Literary Agent, Eric Smith, comes to Ann Arbor

. June 30, 2018.
Eric-Smith

About a year ago, Young Adult (YA) literary agent and author, Eric Smith, moved to Ann Arbor from Philadelphia. It’s been quite a year. With a growing client list, including a New York Times bestseller, Smith assembled and released a YA anthology, Welcome Home, with top authors, writing on the subject of adoption. He also released his own YA novel, Girl in The Grove, while launching a podcast, Hey YA, with book blogger Kelly Jensen. Also, Eric, and wife Nena, brought a new baby, Langston, into the world.
Current sat down with Eric to talk about his insanely productive year in Ann Arbor.

So what brought you to A2? My wife, Nena, and I were planning to have a baby, and when we realized the time had come, we wanted to get closer to her family in Lansing. And I wanted to live some place that felt “bookish’. Ann Arbor has an amazing literary community and it’s only forty minutes away from Nena’s family.
I like Ann Arbor a lot. It’s been great getting to know people. I like lurking around the bookstores and rummaging through the Ann Arbor District Library used bookshop. I buy way too many books there! I like Roos Roast and Sweetwaters and New York Pizza Depot, which is the closest pizza I’ve found to home (New Jersey).

When did you become an agent? Coming up on three years. I had three books released in 2017. This year I had ten released. Next year I’ll have twelve and I have a couple lined up for 2020 as well. It’s been good. I had my first New York Times best seller earlier this year, Love, Hate and Other Filters, by Samira Ahmed.

What makes you want to represent an author? If you look at a lot of the books I work on, they’re by people of color, writers in the LGBTQ community, writers who are disabled. Those voices were impossible to find on bookshelves when I was a kid. They’re a little more prevalent now, but not as much as they should be. I’m in a position to change that a bit, so those are the books that get me.

Your new book, Girl in the Grove, is such a big-hearted novel. There’s a transition from realistic contemporary adoption story, to magical adoption story. And that moment of transition is seamless and gripping and it carries beautifully throughout the novel. I almost rewrote the whole book because my agent wasn’t getting any bites. The story deals with a teen becoming an activist trying to save a park, as she struggles to accept her adoptive parents. Editors came back saying that the magic wasn’t working and maybe it’s just a contemporary story about a girl trying to save a park. I didn’t want that. Adopted kids don’t get to grow up feeling like they’re magical in the stories that they see and I wanted to keep that. My publisher, Flux, was willing to take a chance with the quirkier story.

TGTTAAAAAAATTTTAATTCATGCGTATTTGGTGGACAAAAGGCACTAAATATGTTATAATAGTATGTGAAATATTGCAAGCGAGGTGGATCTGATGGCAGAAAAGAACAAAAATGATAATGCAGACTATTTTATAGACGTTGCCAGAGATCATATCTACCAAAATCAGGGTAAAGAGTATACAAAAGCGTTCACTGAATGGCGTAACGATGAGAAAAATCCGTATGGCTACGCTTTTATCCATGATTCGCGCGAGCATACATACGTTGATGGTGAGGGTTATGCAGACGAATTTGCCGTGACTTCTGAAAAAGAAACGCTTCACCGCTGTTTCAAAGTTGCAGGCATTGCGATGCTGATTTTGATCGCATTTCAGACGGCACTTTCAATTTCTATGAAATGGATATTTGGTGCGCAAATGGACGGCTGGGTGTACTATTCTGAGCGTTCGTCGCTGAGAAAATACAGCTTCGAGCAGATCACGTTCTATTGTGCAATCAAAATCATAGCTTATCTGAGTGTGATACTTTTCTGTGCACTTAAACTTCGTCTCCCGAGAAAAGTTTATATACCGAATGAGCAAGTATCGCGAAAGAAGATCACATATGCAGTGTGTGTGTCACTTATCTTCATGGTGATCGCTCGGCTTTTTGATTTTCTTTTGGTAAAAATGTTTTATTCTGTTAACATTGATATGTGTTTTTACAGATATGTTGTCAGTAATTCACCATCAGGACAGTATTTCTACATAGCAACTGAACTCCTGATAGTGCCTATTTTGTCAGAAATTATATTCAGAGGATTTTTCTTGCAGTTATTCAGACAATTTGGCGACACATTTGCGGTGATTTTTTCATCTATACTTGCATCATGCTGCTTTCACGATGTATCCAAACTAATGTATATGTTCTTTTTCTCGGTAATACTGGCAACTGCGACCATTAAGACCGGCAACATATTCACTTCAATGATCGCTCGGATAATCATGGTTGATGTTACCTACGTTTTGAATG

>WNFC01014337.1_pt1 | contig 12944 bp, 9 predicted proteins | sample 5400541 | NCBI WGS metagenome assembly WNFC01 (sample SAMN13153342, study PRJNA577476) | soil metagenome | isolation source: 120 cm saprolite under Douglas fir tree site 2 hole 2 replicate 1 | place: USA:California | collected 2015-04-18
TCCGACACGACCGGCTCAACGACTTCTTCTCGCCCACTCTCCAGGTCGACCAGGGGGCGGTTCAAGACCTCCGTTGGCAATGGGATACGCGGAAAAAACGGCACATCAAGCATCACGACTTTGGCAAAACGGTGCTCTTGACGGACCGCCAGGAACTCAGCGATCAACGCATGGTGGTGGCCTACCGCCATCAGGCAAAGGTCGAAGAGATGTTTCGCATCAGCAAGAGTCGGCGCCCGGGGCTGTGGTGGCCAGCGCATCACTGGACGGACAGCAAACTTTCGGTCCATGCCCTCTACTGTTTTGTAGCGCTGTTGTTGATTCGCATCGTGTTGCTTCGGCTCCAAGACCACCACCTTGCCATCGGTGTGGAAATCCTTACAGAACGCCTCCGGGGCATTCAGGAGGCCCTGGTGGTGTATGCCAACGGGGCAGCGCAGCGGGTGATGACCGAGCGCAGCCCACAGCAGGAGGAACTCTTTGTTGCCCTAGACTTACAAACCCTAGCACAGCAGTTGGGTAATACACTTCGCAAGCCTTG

Tell us about Welcome Home. Welcome Home is a collection of adoption stories by authors who are adoptees or who have adopted children or they work with foster kids or have an adopted sibling. We wanted to explore as many aspects of adoption as we could.
We’ve been using the royalties to do some good. The first check came in and I’m sending over 300 books to centers that work with foster youth who are aging out of the system. We’ve connected to six agencies and we are looking for four more.

Find out more about Eric Smith at ericsmithrocks.com.
Follow him on Twitter at @ericsmithrocs.

Trending

Detroit Gallery Crawl

Explore the art scene As the weather in Michigan turns cool, if you are curious about Detroit’s art scene and in the mood for a short 45 minute road trip, now is a great time to head downtown. When I began exploring Detroit several years ago, my hunt for significant art and artists was more

A Place to Co-Operate

The CoOp’s community-focused approach is music to our ears “The vision was, honestly, to bring people together,” says Frances Master, one of six UM students who operate The CoOp, a space inside Openfloor Studio (231 S. State St.). Undeniably, it is refreshing to hear that motivation for creating opportunities to experience live music, as that’s

Constant Buzz

Dominick’s boasts a long history (and an even longer menu) If you ask the townies, “Ann Arbor has changed over the years.” If you ask the busy and bustling crowds of U-M freshmen, they’ll ask: “What?” So, who’s right— the aging hippies who complain about the changing times, or the young newbies eagerly awaiting the

A Wicked Good Time at The Michigan & State

Halloween season is upon us, and the Michigan and State Theaters are offering up treats with hardly a trick in sight. Those who revel in all things Halloween should start marking calendar dates because there’s a lot to scream about all month long— after all, Halloween comes but once a year, at least officially. Don’t-miss